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The Holy Lance based on 0 ratings. 1 reviews.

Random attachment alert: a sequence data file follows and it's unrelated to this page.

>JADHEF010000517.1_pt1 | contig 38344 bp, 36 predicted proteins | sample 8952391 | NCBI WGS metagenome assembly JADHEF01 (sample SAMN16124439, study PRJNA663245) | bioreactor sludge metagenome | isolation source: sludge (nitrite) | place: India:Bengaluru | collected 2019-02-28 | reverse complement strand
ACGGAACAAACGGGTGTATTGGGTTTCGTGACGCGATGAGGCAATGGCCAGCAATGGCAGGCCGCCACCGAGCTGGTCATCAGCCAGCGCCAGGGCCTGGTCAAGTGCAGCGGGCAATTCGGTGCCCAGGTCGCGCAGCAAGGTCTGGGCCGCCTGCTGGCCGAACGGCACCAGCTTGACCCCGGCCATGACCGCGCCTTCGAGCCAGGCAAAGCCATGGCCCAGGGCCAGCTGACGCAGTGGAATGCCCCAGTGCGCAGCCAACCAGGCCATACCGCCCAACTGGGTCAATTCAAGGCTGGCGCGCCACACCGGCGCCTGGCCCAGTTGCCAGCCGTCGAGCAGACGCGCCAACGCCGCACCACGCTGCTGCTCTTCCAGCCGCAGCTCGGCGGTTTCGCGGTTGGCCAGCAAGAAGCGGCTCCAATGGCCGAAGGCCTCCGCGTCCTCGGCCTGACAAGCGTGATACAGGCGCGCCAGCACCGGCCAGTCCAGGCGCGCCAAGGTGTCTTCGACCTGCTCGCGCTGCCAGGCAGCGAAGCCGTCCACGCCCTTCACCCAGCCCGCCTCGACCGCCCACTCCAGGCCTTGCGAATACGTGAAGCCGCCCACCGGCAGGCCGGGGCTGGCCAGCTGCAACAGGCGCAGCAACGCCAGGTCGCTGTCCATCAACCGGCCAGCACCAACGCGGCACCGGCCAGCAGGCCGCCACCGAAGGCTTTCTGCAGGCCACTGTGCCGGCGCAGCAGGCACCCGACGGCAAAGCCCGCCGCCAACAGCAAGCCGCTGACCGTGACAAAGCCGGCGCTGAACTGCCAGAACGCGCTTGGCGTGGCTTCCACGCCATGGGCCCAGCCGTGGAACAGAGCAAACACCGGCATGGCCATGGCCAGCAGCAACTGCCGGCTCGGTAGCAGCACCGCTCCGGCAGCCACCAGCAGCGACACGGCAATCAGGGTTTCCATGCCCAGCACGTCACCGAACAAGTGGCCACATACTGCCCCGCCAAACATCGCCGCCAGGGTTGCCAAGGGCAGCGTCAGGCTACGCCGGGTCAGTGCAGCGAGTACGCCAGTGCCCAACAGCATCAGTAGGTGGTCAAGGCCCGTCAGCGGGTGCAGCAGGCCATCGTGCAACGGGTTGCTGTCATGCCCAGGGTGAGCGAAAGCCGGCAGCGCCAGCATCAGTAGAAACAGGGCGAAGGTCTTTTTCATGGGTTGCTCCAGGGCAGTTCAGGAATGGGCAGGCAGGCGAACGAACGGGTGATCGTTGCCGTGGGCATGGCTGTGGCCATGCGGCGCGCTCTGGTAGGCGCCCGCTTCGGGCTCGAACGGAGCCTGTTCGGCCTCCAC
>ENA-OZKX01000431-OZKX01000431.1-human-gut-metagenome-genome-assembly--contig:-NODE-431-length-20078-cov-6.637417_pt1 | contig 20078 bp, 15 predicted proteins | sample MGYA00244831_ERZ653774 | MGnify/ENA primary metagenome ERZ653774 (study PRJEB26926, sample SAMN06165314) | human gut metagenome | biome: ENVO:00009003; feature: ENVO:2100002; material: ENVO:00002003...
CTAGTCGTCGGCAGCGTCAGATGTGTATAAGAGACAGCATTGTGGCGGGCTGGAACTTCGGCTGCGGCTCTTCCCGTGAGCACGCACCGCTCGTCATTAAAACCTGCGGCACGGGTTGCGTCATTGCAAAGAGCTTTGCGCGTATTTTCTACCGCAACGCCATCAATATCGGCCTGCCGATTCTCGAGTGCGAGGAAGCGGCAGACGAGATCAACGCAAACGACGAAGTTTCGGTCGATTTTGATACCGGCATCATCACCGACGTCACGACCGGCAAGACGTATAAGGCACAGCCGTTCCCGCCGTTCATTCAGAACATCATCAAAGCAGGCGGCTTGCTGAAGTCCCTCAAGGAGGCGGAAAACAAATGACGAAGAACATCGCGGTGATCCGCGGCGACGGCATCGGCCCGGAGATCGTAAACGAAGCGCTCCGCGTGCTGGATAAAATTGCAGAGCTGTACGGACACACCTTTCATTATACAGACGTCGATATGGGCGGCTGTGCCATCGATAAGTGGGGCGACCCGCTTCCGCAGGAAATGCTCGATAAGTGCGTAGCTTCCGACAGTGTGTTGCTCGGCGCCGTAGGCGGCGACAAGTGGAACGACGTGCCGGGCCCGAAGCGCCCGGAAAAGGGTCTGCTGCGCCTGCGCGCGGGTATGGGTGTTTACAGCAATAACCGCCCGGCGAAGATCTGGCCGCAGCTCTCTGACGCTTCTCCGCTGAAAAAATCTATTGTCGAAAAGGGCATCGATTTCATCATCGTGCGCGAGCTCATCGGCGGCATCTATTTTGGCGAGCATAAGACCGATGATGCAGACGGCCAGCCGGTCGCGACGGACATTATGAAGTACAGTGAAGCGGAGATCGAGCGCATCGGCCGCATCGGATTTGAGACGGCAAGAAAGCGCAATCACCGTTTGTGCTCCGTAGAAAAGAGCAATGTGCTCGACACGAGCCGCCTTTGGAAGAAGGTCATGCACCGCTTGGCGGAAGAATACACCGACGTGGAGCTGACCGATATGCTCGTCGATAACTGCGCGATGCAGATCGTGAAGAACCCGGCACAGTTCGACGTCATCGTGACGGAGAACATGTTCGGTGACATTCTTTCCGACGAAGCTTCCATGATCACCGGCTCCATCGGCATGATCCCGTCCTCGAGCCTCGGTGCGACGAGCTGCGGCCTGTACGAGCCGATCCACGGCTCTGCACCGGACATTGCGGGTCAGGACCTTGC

VERDICT: Presented within a suspense story, this historical novel is an excellent presentation of the milieu and mentality of the spirit of the Crusades. The book in set over a month, July-August 1191. The Crusaders just avoided a terrible defeat at Acre. King Richard of England (famously known as the Lionheart, though never under this surname in the book) has noticed the courage and success of the Templar Brother Fitz Alan. He is the main protagonist of the book, with his friend Arnaldus. Richard and Robert de Sablé, the Master of the Order of the Temple, charge him to go recover a supposed miraculous relic, the Holy Lance with which Christ was pierced on the Cross. In a country (roughly corresponding to modern Syria) at war between different Saracen (that’s how they used to be called) factions and different Christian groups from Europe, ripe with all kinds of jealousies, this is certainly not an easy task. Before dying, his old confessor actually warns Fitz Alan about the dangers of such a mission. You will have to read the book to see if he accepts and what happens to him. I would like to highlight the fantastic job the author did to recreate the historical milieu and mentality of the Crusades. If originally, the idea of the Crusades might have been fair and glorious, as we all know it did not take long to turn into disastrous expeditions. Actually, Saint Bernard, who preached the 2nd Crusade, was so shocked to see what happened in reality that he never really recovered from the effect of it. It certainly did not help his already nervous and sick stomach, and he died a few years after the official end of the 2nd Crusade. I mention Saint Bernard as he is alluded to a few times in the novel. Unfortunately, I am afraid most readers may not understand fully the connection, and this does not seem to be explained in the afterword either: Saint Bernard, full of idealism, had actually been very instrumental in the creation of the Order of the Knights Templars at the beginning of the 12th century, and even wrote them a book (In Praise of the New Knighthood) that complemented the Rule of saint Benedict they were following. The author captured very well the jealousy, envy, and conflicts between the different civil authorities (King Richard of England and King Philip of France; Conrad of Monterrat, the pretender to the throne of Jerusalem), with their respective vassals; and religious groups: Templars, Hospitallers, Cistercians. And of course religious and men in authorities did not like each other either. With all these groups together often more interested in their own glory than God’s, no wonder it did not turn out too well. There were also good points on what was going on on the other side, with Saladin an his brother Saphadin especially, and the groups of the Assassins. The story of the Holy Lance is presented with suspense, which gives a nice extra dimension to the historical novel. As any worthy book on the Crusades, there is violence, be warned, with awful scenes of carnage and torture. The Crusades remain for me a shameful page of history when killing and dying in the name of Christ was also a great honor. This inner conflict is also a large part of the story, with Fitz Alan struggling all along to become a better Templar. But whatever their motif for killing, killing was still the necessary means to their end.